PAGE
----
Genetic tools to inform sustainable fisheries and rebuild at-risk coho, chum and Chinook populations

In the Central Coast of BC, coho, chum and Chinook salmon populations have declined in recent decades, likely due to ongoing climate change, freshwater habitat degradation, and overharvest in mixed-stock fisheries. The spawning abundance of many populations is poorly monitored, harvest rate estimates are lacking for Central Coast coho stocks, stock composition in commercial chum fisheries is unquantified, and harvest rate information is only available for two hatchery-enhanced Chinook stocks (i.e., Atnarko, Wannock). These issues raise concerns about the long-term sustainability of fisheries as well as the feasibility of recovery and conservation efforts. Thus, there is an urgent need to develop and apply genetic tools that can inform the management of mixed-stock fisheries in British Columbia and Southeast Alaska under the Pacific Salmon Treaty (PST) and improve the effectiveness of recovery efforts.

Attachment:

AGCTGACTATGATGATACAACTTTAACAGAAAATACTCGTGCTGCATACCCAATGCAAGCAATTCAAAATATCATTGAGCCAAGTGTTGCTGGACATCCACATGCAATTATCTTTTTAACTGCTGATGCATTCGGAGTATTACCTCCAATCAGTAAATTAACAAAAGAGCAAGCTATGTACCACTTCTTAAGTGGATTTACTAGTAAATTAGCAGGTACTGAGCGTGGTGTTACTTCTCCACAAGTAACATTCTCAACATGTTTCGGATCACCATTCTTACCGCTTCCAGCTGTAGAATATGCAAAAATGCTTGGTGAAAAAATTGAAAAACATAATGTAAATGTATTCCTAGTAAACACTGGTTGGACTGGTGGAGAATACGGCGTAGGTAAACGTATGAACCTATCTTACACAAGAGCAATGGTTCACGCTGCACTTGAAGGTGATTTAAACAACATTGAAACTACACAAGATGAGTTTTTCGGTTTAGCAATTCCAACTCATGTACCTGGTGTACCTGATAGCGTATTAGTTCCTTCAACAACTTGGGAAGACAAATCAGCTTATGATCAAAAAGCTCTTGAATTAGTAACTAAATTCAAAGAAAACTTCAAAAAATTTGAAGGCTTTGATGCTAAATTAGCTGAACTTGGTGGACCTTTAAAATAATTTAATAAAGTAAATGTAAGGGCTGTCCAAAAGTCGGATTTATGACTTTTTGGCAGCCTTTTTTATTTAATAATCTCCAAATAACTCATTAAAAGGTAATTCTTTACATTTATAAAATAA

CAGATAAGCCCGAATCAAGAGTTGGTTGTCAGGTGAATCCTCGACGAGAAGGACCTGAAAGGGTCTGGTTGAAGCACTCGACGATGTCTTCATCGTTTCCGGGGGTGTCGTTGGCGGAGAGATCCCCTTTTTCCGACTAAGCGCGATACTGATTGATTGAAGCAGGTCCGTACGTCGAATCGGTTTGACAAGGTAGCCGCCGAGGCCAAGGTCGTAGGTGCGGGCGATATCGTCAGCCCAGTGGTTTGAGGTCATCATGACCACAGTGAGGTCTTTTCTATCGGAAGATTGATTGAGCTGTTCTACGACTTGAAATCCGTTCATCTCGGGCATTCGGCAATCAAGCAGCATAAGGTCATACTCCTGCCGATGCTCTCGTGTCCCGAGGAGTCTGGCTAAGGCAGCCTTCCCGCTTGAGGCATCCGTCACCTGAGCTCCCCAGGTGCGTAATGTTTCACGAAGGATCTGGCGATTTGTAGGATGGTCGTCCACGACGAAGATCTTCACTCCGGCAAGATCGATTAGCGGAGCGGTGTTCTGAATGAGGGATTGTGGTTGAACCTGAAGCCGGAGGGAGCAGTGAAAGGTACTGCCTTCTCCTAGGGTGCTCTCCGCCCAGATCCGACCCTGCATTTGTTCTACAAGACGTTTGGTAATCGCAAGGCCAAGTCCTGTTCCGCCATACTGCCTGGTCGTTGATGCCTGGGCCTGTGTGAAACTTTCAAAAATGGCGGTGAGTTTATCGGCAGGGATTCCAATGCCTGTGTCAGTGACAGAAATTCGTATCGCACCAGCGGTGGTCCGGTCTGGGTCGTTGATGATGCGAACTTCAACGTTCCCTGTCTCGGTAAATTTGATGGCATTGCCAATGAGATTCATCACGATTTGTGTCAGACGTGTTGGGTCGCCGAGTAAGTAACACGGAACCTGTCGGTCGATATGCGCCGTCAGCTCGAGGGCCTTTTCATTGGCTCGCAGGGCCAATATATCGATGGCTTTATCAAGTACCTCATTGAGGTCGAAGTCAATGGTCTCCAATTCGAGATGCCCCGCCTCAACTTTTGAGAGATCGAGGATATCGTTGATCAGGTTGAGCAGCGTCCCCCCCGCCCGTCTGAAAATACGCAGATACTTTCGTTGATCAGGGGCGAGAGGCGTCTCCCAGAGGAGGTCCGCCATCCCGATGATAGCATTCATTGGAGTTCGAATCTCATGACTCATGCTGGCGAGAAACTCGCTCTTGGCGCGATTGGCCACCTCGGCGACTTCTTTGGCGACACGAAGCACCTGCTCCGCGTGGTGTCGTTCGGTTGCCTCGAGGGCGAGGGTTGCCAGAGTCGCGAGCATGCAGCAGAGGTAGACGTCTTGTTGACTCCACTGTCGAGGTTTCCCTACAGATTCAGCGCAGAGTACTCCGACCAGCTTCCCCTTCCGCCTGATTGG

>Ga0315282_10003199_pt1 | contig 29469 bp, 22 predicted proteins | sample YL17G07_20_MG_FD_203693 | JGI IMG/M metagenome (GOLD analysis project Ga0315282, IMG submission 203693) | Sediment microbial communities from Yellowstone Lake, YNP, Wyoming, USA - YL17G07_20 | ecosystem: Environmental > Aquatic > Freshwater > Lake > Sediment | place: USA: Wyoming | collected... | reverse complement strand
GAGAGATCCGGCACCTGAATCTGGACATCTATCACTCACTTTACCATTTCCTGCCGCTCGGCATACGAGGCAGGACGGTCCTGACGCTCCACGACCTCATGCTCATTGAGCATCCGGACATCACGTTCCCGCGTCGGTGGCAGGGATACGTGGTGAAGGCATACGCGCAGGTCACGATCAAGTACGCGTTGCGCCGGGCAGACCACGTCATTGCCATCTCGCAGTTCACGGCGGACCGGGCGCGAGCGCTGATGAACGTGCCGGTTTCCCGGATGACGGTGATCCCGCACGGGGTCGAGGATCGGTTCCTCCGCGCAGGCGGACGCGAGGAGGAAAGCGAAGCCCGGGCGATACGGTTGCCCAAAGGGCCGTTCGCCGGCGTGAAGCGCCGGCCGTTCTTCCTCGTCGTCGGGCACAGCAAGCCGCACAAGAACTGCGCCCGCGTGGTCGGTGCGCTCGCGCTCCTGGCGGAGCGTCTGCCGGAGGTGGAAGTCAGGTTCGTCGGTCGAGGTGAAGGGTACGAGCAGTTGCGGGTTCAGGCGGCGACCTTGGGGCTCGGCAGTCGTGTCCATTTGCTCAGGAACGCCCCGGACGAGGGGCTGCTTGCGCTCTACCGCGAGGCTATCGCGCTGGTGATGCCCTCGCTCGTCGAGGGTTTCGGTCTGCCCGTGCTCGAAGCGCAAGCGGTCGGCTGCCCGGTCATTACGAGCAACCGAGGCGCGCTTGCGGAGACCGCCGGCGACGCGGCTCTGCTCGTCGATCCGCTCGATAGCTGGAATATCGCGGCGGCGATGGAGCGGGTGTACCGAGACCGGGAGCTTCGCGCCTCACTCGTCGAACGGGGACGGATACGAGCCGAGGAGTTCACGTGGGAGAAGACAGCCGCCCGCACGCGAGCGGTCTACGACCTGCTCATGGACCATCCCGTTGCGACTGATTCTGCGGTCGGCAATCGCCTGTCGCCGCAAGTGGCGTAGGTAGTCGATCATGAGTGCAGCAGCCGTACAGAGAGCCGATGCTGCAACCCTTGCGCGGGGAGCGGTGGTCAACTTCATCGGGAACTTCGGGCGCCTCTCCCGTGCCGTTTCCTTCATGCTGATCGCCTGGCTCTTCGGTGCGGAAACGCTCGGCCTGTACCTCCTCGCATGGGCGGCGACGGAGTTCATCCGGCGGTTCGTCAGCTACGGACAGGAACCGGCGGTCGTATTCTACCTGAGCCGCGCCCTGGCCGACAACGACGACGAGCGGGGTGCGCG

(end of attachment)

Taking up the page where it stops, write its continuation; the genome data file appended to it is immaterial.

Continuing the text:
This project will align with First Nations-led DNA collections to build baselines for coho, chum, and Chinook and the application of GSI to mixed-stock samples collected in on-going catch monitoring programs administered by CCIRA and Central Coast First Nations (CCFN) by providing additional opportunities for collections of mixed-stock samples to quantify catch composition in Central Coast fisheries. Expanded DNA baselines for Central Coast coho, chum, and Chinook will enable estimates of harvest for Central Coast stocks in Alaskan and BC fisheries and improve data on catch composition and total harvest in Central Coast fisheries. These data will lead to improved salmon management under the PST by allowing managers to direct fishing activity (commercial, recreational and First Nations Food, Social, and Ceremonial, FSC) towards abundant populations, thereby reducing impacts on at-risk stocks.